Goldman Sachs is charting a frustrating path back to the top. Trading, share buybacks and operating leverage all helped the investment bank earn $2.1 billion in the third quarter, its best showing in a year-and-a-half. The way it beat its cost of capital, though, fails to inspire full confidence.
More than half the $1.3 billion increase in revenue from a year ago derived from the company’s investing and lending division. Gains on equity investments accounted for most of it. That’s fine, as far as it goes. Results in this area fluctuate wildly, however. And new regulations are curbing how large this part of the business can be.
What’s more, Goldman’s tax rate slipped to 27 percent for the three months to the end of September, compared to a rate of at least 30 percent. If taxes had been more like the usual and investment gains half what was reported, the annualized return on equity for the quarter of 11.2 percent would have dipped to around 9.3 percent.
Even so, Goldman fared well by current industry standards. Few rivals have managed to achieve the 10 percent return considered the theoretical cost of capital. And the bank run by Lloyd Blankfein is hitting the right notes elsewhere.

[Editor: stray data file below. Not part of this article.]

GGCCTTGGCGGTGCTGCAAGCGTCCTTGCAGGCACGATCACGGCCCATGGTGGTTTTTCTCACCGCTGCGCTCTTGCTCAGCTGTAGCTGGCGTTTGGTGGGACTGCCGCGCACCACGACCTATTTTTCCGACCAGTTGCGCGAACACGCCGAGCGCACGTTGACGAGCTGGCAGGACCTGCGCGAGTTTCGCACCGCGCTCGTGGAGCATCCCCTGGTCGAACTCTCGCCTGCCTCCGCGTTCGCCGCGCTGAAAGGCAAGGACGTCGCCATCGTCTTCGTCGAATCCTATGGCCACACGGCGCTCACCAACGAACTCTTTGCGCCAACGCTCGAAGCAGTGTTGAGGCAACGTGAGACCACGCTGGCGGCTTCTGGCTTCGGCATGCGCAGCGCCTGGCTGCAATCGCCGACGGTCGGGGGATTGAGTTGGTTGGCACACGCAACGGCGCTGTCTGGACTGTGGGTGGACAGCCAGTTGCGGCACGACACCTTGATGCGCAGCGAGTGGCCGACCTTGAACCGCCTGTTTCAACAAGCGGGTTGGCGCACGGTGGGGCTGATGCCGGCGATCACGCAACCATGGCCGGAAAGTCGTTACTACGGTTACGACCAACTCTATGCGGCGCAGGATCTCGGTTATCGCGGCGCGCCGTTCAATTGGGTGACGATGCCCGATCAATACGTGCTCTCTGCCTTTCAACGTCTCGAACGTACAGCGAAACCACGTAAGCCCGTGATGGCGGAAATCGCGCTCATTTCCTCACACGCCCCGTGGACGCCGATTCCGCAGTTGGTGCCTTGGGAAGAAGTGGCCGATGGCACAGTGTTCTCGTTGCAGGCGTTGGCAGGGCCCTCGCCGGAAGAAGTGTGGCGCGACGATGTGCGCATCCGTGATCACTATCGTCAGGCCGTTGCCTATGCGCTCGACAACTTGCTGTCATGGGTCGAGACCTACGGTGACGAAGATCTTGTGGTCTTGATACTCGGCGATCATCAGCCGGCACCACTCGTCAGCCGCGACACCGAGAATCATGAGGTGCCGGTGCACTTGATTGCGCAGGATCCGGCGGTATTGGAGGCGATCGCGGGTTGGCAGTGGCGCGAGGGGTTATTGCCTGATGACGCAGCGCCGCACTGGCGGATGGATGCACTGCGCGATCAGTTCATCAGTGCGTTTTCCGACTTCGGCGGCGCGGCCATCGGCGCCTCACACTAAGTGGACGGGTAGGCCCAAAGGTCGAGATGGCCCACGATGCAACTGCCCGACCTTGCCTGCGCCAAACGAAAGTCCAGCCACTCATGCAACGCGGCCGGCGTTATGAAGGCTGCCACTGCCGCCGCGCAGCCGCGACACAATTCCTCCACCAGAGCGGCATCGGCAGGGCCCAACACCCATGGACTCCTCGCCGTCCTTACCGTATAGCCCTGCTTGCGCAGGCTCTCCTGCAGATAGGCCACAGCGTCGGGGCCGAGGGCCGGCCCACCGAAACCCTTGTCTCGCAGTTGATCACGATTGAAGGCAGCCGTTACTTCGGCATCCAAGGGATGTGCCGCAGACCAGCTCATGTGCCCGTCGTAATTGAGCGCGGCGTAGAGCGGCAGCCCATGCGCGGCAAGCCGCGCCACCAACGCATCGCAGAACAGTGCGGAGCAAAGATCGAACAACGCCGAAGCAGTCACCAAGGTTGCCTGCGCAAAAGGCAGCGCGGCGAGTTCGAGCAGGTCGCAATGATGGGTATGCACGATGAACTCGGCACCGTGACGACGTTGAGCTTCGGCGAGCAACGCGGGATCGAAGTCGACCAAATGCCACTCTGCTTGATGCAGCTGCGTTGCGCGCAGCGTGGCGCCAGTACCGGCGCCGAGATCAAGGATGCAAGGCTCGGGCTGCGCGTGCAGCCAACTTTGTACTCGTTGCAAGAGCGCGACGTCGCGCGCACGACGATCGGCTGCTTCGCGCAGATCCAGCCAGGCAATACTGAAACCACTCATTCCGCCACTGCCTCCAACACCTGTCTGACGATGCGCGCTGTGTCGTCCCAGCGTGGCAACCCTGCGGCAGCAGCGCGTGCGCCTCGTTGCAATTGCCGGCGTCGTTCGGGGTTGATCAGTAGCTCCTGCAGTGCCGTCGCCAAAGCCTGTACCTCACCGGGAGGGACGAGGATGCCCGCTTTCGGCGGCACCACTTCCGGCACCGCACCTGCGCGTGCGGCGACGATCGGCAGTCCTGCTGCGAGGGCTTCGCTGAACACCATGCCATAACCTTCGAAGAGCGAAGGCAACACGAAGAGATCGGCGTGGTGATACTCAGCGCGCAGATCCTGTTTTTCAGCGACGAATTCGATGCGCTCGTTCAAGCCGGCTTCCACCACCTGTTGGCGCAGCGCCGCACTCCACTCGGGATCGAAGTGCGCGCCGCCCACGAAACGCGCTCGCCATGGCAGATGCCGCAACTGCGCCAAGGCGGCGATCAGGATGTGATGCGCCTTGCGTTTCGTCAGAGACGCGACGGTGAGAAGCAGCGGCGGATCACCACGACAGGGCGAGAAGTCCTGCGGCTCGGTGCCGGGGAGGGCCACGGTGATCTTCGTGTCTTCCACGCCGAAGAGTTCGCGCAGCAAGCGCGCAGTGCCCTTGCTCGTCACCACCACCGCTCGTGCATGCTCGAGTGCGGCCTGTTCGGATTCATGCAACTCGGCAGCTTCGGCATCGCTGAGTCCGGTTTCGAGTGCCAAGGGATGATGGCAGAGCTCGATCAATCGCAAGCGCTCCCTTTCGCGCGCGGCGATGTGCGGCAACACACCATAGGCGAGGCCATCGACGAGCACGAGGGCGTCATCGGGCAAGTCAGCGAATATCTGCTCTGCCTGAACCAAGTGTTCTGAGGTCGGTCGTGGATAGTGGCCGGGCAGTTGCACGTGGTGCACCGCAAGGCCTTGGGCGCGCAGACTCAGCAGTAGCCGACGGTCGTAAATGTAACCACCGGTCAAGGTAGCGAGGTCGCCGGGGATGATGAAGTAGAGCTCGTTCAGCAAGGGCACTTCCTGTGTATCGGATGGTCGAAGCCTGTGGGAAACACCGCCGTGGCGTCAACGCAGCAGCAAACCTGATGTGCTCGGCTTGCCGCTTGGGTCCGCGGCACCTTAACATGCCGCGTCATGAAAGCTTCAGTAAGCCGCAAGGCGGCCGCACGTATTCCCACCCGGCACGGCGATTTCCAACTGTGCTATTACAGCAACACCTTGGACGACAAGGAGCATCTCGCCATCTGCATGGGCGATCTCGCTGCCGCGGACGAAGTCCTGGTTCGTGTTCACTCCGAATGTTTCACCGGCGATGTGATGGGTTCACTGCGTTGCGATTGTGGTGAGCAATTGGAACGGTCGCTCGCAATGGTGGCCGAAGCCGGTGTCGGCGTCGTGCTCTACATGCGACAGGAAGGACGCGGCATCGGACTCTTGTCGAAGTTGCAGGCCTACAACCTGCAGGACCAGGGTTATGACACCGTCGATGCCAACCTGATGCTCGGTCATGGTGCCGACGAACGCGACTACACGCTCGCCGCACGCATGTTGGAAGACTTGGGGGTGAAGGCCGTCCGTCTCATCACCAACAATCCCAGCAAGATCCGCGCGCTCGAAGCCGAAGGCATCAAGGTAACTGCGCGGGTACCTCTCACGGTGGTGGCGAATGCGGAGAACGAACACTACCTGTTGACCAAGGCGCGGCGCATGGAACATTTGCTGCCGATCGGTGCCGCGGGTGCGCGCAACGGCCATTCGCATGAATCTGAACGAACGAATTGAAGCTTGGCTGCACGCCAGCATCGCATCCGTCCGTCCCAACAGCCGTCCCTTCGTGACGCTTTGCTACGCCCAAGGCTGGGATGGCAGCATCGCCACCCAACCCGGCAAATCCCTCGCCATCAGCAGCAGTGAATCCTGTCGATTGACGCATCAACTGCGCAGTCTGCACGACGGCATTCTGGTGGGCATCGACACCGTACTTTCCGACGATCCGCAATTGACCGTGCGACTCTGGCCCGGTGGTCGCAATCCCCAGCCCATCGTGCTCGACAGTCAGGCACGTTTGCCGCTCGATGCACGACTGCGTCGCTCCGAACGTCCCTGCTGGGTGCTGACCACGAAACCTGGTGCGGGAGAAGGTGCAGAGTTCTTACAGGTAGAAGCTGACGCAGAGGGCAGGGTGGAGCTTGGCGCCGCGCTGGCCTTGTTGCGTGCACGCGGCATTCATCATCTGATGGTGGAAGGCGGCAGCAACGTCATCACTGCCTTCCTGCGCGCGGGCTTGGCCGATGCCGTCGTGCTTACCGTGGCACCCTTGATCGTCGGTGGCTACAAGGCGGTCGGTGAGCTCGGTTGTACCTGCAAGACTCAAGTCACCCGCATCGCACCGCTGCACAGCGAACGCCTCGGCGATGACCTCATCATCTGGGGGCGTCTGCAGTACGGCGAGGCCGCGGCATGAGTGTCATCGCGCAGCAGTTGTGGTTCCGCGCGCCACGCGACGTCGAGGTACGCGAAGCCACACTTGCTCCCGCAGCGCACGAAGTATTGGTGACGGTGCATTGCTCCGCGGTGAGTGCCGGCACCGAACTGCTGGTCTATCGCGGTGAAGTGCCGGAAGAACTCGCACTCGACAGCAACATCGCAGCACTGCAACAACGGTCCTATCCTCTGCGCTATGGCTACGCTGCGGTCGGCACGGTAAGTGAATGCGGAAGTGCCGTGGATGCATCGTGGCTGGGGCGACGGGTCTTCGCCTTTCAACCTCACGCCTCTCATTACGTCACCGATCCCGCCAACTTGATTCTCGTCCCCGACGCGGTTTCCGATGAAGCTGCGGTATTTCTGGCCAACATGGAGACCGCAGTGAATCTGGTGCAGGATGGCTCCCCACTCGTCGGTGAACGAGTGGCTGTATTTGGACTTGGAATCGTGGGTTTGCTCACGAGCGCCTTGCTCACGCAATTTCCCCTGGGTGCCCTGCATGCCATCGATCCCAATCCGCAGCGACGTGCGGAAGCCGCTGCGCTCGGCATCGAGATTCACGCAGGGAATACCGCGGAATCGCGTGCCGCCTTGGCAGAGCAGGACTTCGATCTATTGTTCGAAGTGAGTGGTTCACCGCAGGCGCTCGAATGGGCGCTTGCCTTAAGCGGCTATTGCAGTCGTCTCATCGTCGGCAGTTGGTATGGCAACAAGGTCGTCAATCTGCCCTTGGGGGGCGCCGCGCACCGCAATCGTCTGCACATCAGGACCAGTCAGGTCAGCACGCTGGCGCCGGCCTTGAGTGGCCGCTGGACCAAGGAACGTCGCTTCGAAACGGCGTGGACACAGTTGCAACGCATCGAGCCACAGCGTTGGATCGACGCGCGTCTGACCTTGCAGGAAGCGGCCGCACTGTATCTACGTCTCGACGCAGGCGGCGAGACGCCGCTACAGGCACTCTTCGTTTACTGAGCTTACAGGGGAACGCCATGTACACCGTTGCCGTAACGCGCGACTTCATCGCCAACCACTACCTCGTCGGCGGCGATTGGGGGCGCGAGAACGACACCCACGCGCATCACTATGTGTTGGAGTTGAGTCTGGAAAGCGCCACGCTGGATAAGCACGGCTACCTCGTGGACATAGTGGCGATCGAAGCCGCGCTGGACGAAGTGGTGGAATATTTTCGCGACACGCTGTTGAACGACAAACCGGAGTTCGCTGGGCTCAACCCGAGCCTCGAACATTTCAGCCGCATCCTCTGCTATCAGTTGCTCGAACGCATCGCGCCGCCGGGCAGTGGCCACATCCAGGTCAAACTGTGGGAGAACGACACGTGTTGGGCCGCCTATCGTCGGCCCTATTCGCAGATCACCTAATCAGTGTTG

Fixed-income trading jumped 34 percent, roughly in line with rivals Bank of America, Citigroup and JPMorgan. Top-line gains of 19 percent outpaced the 10 percent increase in expenses as Goldman slashed non-compensation costs by almost a quarter.
There was good news for employees, too. The amount set aside for bonuses swelled by more than a third, even as staff levels fell 5 percent as Goldman reversed its mistimed hiring exuberance last year.
There was another unexpected benefit: buybacks reduced outstanding shares by 6 percent, far more than the 1 or 2 percent decrease Goldman has tended to implement. That further helps push up shareholder returns.
As welcome as these many elements are, Goldman’s earnings look overly lumpy. That makes them too unreliable to justify its shares heading back above book value any time soon.